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Private Corporations and Tax Planning: What Physicians Need to Know

The impact on incorporated physicians

The proposed changes target three tax strategies that are relevant to incorporated physicians:

  1. Sprinkling income using private corporations

    Currently, incorporated physicians can structure the shareholdings of their corporation such that they can pay dividends to their adult family members, who may be taxed at a lower marginal rate.

    Under the proposed rule change, dividend payments must meet a new “reasonableness” test, which would consider the extent to which a family member contributed labour or capital to the corporation.

    Where the reasonableness tests are not met, the recipient shareholder may be taxed on their dividend income at the highest marginal tax rate.

    Updated Oct. 18, 2017: Federal Government Changes Tax Rate and Tweaks Income Sprinkling

  2. Accumulating investments in a corporation: tax deferral

    The government is exploring a new concept of taxation on the income earned on investments held in a private corporation (called passive income).

    Incorporated physicians have generally been able to defer about 35% in tax on their medical practice income by earning it through a corporation compared to earning a salary. Because the 35% in tax doesn’t need to be paid until a future date, the money is left in the corporation, and when invested, can compound on a tax-deferred basis.

    This new concept would effectively eliminate the tax deferral benefit currently available when a physician invests through their corporation.

    Highest personal tax rate = 50%*
    Corporate small business tax rate = 15%*
    Difference = 35%

    *For illustrative purposes only

    Updated Oct. 18, 2017: Federal Government Introduces New Threshold to Passive Investment Income

  3. Converting a private corporation’s regular income into capital gains

    This rule change would eliminate certain tax strategies in use today that convert regular income taxed at a higher rate, such as dividend income, into capital gains income, which is taxed at a lower rate.

    Type of Income Average Top Marginal Tax Rate**
    Salary/self-employed income 50%
    Eligible dividends 35%
    Non-eligible dividends 42%
    Capital gains 25%

    **These rates represent the average top tax rates across Canada. Each province’s tax rates on these types of income will vary.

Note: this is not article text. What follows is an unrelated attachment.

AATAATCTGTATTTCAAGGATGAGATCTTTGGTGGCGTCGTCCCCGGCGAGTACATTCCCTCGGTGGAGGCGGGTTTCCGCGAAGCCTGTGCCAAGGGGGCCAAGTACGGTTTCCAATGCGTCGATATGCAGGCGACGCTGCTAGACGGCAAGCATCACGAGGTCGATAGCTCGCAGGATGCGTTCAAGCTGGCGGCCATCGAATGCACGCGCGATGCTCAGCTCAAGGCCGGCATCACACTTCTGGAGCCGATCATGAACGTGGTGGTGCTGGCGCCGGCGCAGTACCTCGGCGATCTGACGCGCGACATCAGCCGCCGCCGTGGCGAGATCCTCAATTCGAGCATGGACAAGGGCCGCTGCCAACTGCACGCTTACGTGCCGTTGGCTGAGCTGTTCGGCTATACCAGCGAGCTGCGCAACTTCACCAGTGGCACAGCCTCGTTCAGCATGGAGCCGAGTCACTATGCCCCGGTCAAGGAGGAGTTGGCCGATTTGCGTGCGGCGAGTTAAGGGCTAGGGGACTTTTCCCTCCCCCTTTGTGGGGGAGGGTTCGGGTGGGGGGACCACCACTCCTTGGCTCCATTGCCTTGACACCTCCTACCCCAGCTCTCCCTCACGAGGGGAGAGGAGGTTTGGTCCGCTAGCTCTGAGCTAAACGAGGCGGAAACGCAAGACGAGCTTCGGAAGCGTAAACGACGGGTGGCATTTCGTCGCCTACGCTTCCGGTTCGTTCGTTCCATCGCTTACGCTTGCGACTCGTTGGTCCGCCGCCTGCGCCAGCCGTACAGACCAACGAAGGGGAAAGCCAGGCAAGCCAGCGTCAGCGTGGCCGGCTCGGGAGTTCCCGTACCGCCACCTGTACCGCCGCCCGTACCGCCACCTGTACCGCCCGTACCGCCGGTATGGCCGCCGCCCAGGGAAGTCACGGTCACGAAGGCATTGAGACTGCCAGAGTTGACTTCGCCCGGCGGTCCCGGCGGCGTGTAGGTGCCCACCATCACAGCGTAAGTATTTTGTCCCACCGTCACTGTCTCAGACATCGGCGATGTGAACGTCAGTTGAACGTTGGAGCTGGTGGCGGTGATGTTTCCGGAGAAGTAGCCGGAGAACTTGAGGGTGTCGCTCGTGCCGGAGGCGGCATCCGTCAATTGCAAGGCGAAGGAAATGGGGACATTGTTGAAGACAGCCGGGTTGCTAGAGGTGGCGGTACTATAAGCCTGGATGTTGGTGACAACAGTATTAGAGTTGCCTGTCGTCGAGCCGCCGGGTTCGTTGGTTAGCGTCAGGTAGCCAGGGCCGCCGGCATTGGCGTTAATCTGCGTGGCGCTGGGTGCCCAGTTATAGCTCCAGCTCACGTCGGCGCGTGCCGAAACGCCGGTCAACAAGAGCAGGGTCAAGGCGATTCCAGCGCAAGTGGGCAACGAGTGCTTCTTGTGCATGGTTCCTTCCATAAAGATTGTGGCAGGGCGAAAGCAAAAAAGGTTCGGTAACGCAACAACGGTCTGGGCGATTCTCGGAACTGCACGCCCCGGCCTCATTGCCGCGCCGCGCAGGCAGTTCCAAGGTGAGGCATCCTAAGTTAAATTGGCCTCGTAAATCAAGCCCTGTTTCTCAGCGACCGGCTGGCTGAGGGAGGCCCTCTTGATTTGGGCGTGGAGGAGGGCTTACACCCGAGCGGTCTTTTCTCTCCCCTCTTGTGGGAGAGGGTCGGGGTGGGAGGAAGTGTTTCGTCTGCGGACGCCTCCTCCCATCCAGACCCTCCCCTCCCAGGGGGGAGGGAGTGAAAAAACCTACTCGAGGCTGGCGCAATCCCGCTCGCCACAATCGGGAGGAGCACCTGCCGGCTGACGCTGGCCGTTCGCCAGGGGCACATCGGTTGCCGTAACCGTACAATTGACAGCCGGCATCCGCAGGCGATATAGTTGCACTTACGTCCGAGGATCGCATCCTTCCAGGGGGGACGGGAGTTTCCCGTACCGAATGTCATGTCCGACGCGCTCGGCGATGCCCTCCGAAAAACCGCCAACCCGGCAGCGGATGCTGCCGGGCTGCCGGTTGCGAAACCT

Updated Oct. 19, 2017: Federal Government Steps Back from Tax Proposals Impacting the Conversion of Income into Capital Gains

Read the MD Blog for a detailed assessment of the government’s proposal.

Taking action

The department of finance has a 75-day public consultation process underway, which ends on October 2, 2017.

Anyone interested can participate in the consultation and share their ideas and perspectives on these proposed changes with the department of finance. Submissions can be sent to: fin.consultation.fin@canada.ca.

Among its many advocacy efforts, the Canadian Medical Association has created an electronic letter that physicians can send to their members of Parliament.


How would the proposed new rules affect physicians?

Fundamentally, the proposed changes could significantly increase the amount of tax that incorporated physicians would pay. Read the CMA’s document Let’s Talk Facts and Fairness on the negative ramifications to frontline health care workers and to the Canadian economy.

By leaving you with less after-tax money in your corporation, these proposals could affect your financial planning strategies and retirement plan. Your MD financial advisor can help review your situation and keep you informed on the potential implications of these proposed changes and possible options as the legislation becomes more refined.

I am considering incorporation. Should I still go ahead and incorporate?

This is a personal decision, as it depends on your own circumstances and objectives for incorporating. It may make sense to delay the decision until it is clear whether the tax benefits of incorporation will be available in the future. However, there are still valid business reasons for some incorporation decisions and you can discuss these with your MD Advisor and a tax specialist.

Additional resources

Proposed Tax Changes to Private Corporations: What Physicians Were Asking at General Council (Sept. 5, 2017)

Webinar: Private Corporations and Tax Planning (Sept. 1, 2017)

Private Corporations and Tax Planning Under Review: What Young Physicians Should Know (Aug. 25, 2017)

Please check back regularly for updates. Contact your MD Advisor for more information.

1 Source: Canadian Medical Association